Get Updates

Can Wood Chips Help Reduce E-Waste?

Can Wood Chips Help Reduce E-Waste?

By Joni Blecher on October 23, 2015

A computer chip that can decompose sounds like something straight out of a “Mission Impossible” movie, but that’s exactly the idea behind a new kind of chip designed for use in electronic devices like cell phones and tablets — an innovation that may help reduce the millions of tons of electronic waste the world generates annually.  

Researchers at the University of Wisconsin-Madison and the U.S. Department of Agriculture Forest Product Laboratory have teamed up to create a new chip substrate composed mainly of wood. We already use wood fiber to make paper, which is recyclable. After breaking down the same fiber to the nano level, the researchers were able to create a flexible and biodegradable “paper” composed of cellulose nanofibril (CNF).

About 200 micrometers thick, the CNF is a viable, eco-friendly alternative for the substrate used in microwave chips found in wireless devices. To ensure the chip parts would adhere to the new substrate, the CNF needed to have a smooth surface. And since wood also naturally attracts moisture and expands, the team added an epoxy coating, which they say solved both issues without sacrificing biodegradability.

A cellulose nanofibril (CNF) computer chip rests on a leaf. (Source: Yei Hwan Jung, Wisconsin Nano Engineering Device Laboratory)

"The majority of material in a chip is support. We only use less than a couple of micrometers for everything else," says research team leader Zhenquiang (Jack) Ma, a professor of electrical and computer engineering at UW-Madison.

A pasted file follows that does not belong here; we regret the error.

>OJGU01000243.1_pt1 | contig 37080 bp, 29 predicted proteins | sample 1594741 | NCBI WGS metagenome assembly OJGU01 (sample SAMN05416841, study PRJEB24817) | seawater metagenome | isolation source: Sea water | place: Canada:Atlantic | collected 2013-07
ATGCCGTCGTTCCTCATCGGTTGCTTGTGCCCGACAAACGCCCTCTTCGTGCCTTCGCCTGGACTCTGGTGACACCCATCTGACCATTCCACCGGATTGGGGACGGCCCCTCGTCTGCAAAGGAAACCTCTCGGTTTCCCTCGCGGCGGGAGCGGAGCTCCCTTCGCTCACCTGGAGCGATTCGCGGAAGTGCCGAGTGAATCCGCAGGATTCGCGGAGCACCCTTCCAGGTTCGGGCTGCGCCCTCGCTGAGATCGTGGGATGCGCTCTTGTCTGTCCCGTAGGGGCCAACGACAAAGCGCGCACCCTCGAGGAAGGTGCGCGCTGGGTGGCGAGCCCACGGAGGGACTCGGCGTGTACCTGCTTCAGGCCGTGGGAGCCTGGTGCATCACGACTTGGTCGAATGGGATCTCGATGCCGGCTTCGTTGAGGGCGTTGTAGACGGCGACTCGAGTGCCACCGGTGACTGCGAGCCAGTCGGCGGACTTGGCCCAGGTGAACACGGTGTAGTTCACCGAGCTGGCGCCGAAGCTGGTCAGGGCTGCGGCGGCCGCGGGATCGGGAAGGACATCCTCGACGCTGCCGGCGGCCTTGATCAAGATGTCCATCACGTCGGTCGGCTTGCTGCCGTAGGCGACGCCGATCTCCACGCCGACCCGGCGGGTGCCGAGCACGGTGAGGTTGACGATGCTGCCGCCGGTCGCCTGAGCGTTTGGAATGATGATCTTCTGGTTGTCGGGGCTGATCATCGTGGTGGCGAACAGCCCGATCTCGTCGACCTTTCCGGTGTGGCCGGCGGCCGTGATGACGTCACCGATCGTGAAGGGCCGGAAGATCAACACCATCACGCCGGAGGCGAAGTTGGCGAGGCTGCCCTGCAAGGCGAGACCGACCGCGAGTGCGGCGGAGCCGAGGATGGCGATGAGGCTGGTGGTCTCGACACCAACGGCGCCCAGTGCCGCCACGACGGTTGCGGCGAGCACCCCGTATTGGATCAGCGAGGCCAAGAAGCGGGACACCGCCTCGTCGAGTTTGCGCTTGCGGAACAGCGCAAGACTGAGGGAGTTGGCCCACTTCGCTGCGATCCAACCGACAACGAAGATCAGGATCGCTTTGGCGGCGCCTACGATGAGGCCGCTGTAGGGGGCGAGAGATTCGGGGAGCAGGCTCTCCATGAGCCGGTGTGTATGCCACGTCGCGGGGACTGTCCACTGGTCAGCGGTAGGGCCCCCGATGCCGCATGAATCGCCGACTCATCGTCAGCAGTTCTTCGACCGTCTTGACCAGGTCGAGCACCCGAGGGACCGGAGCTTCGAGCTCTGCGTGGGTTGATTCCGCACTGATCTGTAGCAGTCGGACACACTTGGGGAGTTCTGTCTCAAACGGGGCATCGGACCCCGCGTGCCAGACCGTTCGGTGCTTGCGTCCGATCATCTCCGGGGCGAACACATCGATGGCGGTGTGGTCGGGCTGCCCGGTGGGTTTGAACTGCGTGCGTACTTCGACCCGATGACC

To complete the process, Ma’s team created the electronic components of the chips on a temporary substrate, then used a rubber-stamping method (often used in flexible electronics) to transfer the parts to the CNF. Tests of the new chip showed similar results to chips commonly used for wireless communication in cell phones and tablets. In addition, the process reduced the amount of semiconducting material used, potentially reducing the cost of developing the chips.

The tests also showed that the chip was biodegradable and would eventually dissolve back into the earth. "Now the chips are so safe you can put them in the forest, and fungus will degrade it,” says Ma. “They become as safe as fertilizer."


Joni Blecher is a freelance writer who has spent her career covering tech and a myriad of lifestyle topics. When she’s not writing, you can find her exploring the food scene in Portland, OR.

Related News

Join the Revolution Get Email Updates about xprize, teams and upcoming events.

submit your own Prize Idea

Become a Part of the Future! Sign Up for Our Newsletter: